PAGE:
His opinion SEEMS to be that:
-Waterboarding is the worst tactic "authorized"
-Waterboarding, as authorized if at all, is not torture.
-There are 6 years of misinformation out there that has led people to incorrectly identify w/b as torture.
Now, there is certainly room for disagreement there, but I think if "Clarity" is the goal, then you at least have to deal with his assertion that there is a fundamental misunderstanding as to what the U.S. authorizes as waterboarding.
And failing that and instantly casting him as "pro-torture" when he explicitly states that he does not believe it is torture, does not provide any clarity either.
I think this is the sort of objection that ought to be addressed, so I'll take it one point at a time:
A. Waterboarding is the "worst" tactic authorized.
The truth is that we don't know this. Waterboarding has been the tactic that has received, arguably, the greatest amount of media attention and discussion. But in this ABC list of enhanced interrogation techniques used by the CIA there are other methods that might, arguably, be as much acts of physical or moral violence as waterboarding. I think that the "cold cell" technique of making a prisoner stand naked in a 50 degree cell while being doused repeatedly with cold water is on a level with waterboarding, myself.
B. Waterboarding, as authorized if at all, is not torture. Here, from that same ABC news list, is a description of waterboarding:
Water Boarding: The prisoner is bound to an inclined board, feet raised and head slightly below the feet. Cellophane is wrapped over the prisoner's face and water is poured over him. Unavoidably, the gag reflex kicks in and a terrifying fear of drowning leads to almost instant pleas to bring the treatment to a halt.
And here are two videos showing conservative radio Erich "Mancow" Muller being waterboarded voluntarily. Muller, ironically enough, was trying to prove that waterboarding is not torture:
Thiessen's assertion that waterboarding is not torture would seem to be the statement that demands factual corroboration. But that takes us to the third point:
C. There are 6 years of misinformation out there that has led people to incorrectly identify w/b as torture.
Now, the main features of waterboarding seem to be as follows: the person is restrained, the person's face is covered, the person's head is tilted back, and water is poured into the person's nose and mouth while he is kept in that position. Is Marc Thiessen claiming that whatever the CIA does, it doesn't involve restraining the prisoner, covering the prisoner's face, tilting the prisoner's head back, and pouring water into the prisoner's nose and mouth to make the prisoner experience the sensation of drowning? If what the CIA does is substantially different from that (e.g., the prisoner is not restrained, the prisoner's face is not covered and/or his head is not tilted back, or water is not poured into the prisoner's nose and mouth such that he experiences the symptoms of drowning) then in what way is it different? Is it different enough that "waterboarding" is somehow a misnomer?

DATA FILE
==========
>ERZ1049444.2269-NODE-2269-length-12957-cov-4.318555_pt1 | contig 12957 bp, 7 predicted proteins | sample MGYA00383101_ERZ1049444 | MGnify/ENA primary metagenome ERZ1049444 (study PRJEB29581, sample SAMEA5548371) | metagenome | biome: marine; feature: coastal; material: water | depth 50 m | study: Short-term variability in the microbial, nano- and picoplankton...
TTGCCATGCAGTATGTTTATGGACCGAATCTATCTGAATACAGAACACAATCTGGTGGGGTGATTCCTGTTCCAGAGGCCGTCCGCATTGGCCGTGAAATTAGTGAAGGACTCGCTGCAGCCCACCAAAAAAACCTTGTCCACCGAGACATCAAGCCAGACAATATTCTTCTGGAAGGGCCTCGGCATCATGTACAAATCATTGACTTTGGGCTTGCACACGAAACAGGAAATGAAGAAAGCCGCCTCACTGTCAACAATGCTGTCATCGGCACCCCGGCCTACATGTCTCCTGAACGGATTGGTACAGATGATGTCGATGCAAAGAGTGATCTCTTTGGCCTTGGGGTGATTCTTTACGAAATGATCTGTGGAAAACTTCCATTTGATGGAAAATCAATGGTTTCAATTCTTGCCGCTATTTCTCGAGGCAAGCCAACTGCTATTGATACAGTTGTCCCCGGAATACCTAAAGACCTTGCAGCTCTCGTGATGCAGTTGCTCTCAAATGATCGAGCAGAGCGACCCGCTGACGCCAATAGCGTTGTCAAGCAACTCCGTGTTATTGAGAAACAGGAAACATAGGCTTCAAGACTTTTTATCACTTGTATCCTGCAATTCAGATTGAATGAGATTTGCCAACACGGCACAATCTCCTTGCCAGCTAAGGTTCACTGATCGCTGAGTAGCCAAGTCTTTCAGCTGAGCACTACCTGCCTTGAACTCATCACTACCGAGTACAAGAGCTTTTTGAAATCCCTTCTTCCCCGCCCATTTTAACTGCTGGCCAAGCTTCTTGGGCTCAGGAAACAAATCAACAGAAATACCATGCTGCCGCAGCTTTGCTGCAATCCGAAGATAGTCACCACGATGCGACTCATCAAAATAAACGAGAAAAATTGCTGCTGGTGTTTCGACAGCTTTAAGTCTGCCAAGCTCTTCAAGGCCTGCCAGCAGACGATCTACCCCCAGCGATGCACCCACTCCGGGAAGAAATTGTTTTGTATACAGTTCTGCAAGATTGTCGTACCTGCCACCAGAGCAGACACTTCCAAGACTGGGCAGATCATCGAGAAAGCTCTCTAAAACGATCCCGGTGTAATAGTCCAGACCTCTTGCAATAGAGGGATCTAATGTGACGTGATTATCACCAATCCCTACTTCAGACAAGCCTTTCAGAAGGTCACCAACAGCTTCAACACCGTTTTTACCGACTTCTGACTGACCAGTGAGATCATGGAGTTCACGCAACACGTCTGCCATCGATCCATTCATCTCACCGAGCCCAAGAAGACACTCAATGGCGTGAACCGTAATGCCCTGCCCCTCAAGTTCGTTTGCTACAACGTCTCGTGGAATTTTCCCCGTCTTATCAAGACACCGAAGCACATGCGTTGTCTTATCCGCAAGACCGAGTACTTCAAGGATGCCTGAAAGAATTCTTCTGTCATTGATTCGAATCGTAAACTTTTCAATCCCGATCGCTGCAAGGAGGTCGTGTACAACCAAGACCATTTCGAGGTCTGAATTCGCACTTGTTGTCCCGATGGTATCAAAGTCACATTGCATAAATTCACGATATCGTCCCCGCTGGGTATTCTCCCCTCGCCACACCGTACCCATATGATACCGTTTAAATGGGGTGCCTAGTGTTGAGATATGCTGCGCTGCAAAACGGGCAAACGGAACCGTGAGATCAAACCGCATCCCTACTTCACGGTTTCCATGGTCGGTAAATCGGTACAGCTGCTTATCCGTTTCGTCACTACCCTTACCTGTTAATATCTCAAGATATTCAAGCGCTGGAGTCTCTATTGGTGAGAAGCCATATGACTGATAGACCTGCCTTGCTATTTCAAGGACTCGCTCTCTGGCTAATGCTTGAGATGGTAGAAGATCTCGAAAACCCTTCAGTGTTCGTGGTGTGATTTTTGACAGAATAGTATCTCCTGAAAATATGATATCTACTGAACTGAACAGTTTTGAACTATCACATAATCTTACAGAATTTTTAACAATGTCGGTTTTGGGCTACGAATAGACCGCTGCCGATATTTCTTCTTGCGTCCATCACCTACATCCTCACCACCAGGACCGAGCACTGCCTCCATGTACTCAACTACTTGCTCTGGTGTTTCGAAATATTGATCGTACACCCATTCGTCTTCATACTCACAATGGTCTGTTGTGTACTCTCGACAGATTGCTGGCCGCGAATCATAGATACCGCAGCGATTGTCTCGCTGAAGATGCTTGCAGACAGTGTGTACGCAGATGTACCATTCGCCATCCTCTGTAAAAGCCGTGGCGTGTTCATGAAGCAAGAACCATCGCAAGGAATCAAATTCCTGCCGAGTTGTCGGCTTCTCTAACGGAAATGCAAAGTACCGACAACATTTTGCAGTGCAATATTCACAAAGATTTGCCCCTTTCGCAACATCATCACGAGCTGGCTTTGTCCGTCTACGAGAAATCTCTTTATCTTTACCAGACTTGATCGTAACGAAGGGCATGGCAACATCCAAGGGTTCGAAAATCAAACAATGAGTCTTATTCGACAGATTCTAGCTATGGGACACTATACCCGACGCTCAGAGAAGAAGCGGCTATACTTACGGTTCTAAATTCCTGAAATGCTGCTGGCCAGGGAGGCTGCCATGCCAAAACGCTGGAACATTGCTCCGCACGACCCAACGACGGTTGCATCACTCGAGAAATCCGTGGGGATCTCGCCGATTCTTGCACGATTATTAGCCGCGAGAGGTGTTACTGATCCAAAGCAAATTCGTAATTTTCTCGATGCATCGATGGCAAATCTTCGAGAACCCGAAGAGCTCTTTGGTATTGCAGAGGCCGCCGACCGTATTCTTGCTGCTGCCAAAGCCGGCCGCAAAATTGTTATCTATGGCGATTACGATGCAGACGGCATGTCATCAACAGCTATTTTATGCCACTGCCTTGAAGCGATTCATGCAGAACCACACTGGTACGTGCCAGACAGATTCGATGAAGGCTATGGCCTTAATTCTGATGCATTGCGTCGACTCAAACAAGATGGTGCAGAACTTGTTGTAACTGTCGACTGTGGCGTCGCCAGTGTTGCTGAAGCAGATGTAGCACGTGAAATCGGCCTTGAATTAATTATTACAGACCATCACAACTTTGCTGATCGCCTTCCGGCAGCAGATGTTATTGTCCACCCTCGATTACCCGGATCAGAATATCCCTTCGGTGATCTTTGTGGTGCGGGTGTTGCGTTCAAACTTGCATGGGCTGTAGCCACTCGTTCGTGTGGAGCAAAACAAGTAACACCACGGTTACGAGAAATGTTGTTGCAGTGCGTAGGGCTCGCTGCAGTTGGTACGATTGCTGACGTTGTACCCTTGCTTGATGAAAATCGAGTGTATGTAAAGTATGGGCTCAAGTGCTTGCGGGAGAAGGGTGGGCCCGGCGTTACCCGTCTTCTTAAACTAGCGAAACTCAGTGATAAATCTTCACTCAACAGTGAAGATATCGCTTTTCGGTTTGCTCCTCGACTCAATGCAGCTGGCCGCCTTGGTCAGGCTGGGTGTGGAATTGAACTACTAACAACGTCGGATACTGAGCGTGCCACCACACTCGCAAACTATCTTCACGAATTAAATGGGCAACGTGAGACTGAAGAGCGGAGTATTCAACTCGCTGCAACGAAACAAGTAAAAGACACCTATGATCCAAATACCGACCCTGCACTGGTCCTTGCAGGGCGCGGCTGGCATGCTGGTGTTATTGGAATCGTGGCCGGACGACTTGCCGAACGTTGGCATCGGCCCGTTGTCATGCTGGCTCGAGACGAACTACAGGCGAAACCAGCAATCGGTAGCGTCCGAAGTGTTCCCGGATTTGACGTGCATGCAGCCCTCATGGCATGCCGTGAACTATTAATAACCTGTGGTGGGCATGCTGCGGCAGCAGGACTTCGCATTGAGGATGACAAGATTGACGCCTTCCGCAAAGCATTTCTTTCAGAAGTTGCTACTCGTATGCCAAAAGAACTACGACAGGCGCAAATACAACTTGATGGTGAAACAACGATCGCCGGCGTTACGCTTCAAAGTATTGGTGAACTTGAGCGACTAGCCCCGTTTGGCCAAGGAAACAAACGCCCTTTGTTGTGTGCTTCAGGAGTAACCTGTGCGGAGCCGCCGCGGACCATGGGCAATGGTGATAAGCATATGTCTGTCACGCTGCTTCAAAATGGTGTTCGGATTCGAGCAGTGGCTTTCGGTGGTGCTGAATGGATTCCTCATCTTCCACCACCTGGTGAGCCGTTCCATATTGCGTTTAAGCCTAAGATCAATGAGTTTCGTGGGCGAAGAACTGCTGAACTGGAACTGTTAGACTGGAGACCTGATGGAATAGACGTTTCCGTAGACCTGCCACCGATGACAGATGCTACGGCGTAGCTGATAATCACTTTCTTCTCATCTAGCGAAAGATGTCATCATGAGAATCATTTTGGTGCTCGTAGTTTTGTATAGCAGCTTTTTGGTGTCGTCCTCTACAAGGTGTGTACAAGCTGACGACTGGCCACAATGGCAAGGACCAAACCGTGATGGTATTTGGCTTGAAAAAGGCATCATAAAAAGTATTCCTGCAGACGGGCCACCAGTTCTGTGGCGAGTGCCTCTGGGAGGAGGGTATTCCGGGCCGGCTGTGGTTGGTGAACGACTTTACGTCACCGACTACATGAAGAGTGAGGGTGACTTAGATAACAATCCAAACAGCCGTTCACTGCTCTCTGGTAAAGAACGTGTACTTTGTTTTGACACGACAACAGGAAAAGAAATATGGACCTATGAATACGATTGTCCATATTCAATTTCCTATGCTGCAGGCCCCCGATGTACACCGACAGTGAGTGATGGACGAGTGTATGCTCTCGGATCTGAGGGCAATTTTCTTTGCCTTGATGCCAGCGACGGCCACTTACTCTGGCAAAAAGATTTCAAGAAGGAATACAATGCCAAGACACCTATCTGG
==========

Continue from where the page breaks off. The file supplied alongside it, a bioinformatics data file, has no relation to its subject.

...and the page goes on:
If waterboarding involves the forcible restraint of a person, the covering of that person's nose and mouth and/or the simultaneous forced tilting backward of the head, and the pouring into that person's nose/mouth a sufficient quantity of water to cause the person to experience all the sensations of drowning, including the possible aspiration of water into the lungs, the panic associated with being unable to breathe, the flight reaction which is thwarted by the restraints, etc., then waterboarding is torture--that is, it involves using physical or moral violence in a way that is contrary to the respect we owe another person and that person's innate dignity.
Again, the burden of proof that waterboarding is somehow not torture is on the person making that assertion. Is the person not restrained? Is he free to leave? Is he free to raise his head and expel the water naturally? Is the flow of water stopped long before the symptoms of drowning are experienced? One would think not, in an interrogation situation--though it is interesting that the radio host, Mr. Muller, was in fact free to leave, etc., yet still (and with obvious reluctance!) labeled what he had undergone as torture.
The burden of proof of any assertion that waterboarding is somehow not torture is on those people making that assertion. There is nothing about waterboarding which magically makes it avoid using physical or moral violence in a coercive and inhumane way; in fact, in an interrogation situation where the person experiencing this particular horror is wholly in the power of those inflicting it waterboarding takes on a particularly torturous hue. If Marc Thiessen swears that despite all appearances waterboarding isn't torture, it's up to him to prove it.